02: schemas
Here's the source for this chapter:
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(ns reifyhealth.specmonstah-tutorial.02
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(:require [reifyhealth.specmonstah.core :as sm]
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[loom.io :as lio]))
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(def schema
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{:user {:prefix :u}
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:post {:prefix :p
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:relations {:owner-id [:user :id]}}})
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(defn ex-01
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[]
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(sm/add-ents {:schema schema} {:post [[2]]}))
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(-> (ex-01) (sm/ents-by-type))
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(-> (ex-01) (sm/ent-relations :u0))
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(-> (ex-01) (sm/all-ent-relations))
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Specmonstah's ent dbs must have a schema. A schema is a map that defines ent types. Specmonstah uses ent types to create an ent graph when you call sm/add-ents, as in ex-01 above. This section explains how to define ent types and the relationship between ent types and ent graph generation.
In the schema, each key is the name of an ent type (:user and :post above) and each ent type's definition is a map with the keys :prefix and (usually) :relations. These values are used to generate ent graphs.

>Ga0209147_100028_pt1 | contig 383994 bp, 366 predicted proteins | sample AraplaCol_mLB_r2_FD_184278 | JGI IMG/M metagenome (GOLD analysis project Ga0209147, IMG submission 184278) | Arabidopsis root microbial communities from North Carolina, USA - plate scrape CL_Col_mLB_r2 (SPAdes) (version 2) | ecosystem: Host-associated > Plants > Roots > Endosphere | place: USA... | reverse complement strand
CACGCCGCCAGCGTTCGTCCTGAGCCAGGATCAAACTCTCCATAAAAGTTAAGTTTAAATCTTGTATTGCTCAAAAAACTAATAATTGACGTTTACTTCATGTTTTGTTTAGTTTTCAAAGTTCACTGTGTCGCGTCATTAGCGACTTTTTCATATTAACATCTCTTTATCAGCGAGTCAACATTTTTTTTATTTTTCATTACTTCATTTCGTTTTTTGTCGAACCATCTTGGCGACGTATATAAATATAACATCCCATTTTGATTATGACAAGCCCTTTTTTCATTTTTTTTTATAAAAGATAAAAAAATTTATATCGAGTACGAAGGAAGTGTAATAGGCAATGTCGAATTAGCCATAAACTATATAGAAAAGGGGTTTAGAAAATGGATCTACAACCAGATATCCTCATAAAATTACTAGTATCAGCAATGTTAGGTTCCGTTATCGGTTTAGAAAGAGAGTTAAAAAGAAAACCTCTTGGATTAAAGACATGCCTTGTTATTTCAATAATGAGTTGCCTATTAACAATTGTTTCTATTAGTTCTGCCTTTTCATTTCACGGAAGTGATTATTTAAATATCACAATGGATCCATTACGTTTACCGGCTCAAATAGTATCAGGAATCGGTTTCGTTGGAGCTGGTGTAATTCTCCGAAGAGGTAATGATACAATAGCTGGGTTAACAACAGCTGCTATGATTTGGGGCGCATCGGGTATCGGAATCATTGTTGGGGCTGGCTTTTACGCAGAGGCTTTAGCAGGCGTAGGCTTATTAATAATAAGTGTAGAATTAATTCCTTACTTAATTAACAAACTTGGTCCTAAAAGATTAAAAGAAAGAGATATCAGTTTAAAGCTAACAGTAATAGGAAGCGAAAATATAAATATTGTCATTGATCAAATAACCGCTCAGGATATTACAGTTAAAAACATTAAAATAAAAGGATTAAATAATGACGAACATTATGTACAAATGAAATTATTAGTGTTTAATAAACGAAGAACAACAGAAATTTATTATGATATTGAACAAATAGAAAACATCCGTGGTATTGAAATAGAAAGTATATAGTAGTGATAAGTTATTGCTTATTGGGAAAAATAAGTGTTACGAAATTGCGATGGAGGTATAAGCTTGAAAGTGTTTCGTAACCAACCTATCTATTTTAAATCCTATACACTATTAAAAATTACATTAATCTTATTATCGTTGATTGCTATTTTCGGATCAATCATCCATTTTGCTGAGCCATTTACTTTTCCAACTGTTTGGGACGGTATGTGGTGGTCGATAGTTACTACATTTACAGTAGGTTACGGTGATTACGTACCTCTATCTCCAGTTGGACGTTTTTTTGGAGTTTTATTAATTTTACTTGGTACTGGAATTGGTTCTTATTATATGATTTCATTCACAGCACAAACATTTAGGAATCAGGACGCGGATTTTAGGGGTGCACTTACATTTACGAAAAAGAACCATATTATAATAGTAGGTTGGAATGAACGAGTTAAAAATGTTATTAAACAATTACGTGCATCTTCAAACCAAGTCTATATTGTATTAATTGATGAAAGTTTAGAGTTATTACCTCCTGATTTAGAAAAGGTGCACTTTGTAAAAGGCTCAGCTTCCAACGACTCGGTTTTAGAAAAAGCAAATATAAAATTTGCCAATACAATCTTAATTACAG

In generating the ent graph, each node needs to have a unique name. :prefix is used to name ents. If you want to add three users with (sm/add-ents {:schema schema} {:user [[3]]}), the :user ent type's :prefix of :u is used to generate ents named :u0 , :u1, and :u2. There's a pattern here: every generated ent is named :{schema-prefix}{index}.
:relations defines how ents reference each other. The :post definition includes {:relations {:owner-id [:user :id]}}, specifying that a :post should reference a :user. The relation also specifies that the :post's :owner-id should be set to the :user's :id, information that will be used when we use spec-gen to generate records for these ents. (Covered in a later section).
These :relations are also what allow Specmonstah queries to be concise.
The ent db's schema defines ent types. Ent types are used to generate the ent graph. When you call
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(sm/add-ents {:schema schema} {:post [[2]]})
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You don't explicitly specify that a :user should be created, but Specmonstah knows to add one because the :post ent type's :relations key specifies that :posts reference a :user.
Ent types usually correspond to database tables. If you're building a form that has posts and users, you'll probably create a :post ent type and :user ent type. You can also define more than one ent type per database table; if you find yourself often testing authentication scenarios, for example, you could create an :invalid-user ent type and write code that would insert the data for those ents into your user table (how to do this will be clear by the end of the tutorial). Ent type names are not in any way magical, you should use whatever names are most convenient for you.
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